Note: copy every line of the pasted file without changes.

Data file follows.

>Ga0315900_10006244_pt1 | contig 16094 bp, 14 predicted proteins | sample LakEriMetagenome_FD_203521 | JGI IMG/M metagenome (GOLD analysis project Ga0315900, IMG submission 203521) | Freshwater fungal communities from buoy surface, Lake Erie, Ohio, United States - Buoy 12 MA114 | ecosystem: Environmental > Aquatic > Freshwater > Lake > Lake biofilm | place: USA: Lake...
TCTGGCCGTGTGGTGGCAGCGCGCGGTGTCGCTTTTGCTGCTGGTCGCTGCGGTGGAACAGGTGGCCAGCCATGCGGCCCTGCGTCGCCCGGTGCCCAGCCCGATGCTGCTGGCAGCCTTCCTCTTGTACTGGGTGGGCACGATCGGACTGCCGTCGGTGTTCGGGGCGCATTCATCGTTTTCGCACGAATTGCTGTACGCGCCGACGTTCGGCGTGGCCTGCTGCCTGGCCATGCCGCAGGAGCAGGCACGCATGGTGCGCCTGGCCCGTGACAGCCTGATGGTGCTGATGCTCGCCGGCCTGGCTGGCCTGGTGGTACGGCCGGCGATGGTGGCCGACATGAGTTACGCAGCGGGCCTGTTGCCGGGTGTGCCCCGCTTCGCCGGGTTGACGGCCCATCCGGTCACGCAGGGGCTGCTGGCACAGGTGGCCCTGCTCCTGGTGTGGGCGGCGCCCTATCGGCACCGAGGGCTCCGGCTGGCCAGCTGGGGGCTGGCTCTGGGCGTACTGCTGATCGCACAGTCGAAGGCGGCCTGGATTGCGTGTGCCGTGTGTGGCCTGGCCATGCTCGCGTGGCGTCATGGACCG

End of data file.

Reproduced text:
>Ga0315900_10006244_pt1 | contig 16094 bp, 14 predicted proteins | sample LakEriMetagenome_FD_203521 | JGI IMG/M metagenome (GOLD analysis project Ga0315900, IMG submission 203521) | Freshwater fungal communities from buoy surface, Lake Erie, Ohio, United States - Buoy 12 MA114 | ecosystem: Environmental > Aquatic > Freshwater > Lake > Lake biofilm | place: USA: Lake...
TCTGGCCGTGTGGTGGCAGCGCGCGGTGTCGCTTTTGCTGCTGGTCGCTGCGGTGGAACAGGTGGCCAGCCATGCGGCCCTGCGTCGCCCGGTGCCCAGCCCGATGCTGCTGGCAGCCTTCCTCTTGTACTGGGTGGGCACGATCGGACTGCCGTCGGTGTTCGGGGCGCATTCATCGTTTTCGCACGAATTGCTGTACGCGCCGACGTTCGGCGTGGCCTGCTGCCTGGCCATGCCGCAGGAGCAGGCACGCATGGTGCGCCTGGCCCGTGACAGCCTGATGGTGCTGATGCTCGCCGGCCTGGCTGGCCTGGTGGTACGGCCGGCGATGGTGGCCGACATGAGTTACGCAGCGGGCCTGTTGCCGGGTGTGCCCCGCTTCGCCGGGTTGACGGCCCATCCGGTCACGCAGGGGCTGCTGGCACAGGTGGCCCTGCTCCTGGTGTGGGCGGCGCCCTATCGGCACCGAGGGCTCCGGCTGGCCAGCTGGGGGCTGGCTCTGGGCGTACTGCTGATCGCACAGTCGAAGGCGGCCTGGATTGCGTGTGCCGTGTGTGGCCTGGCCATGCTCGCGTGGCGTCATGGACCG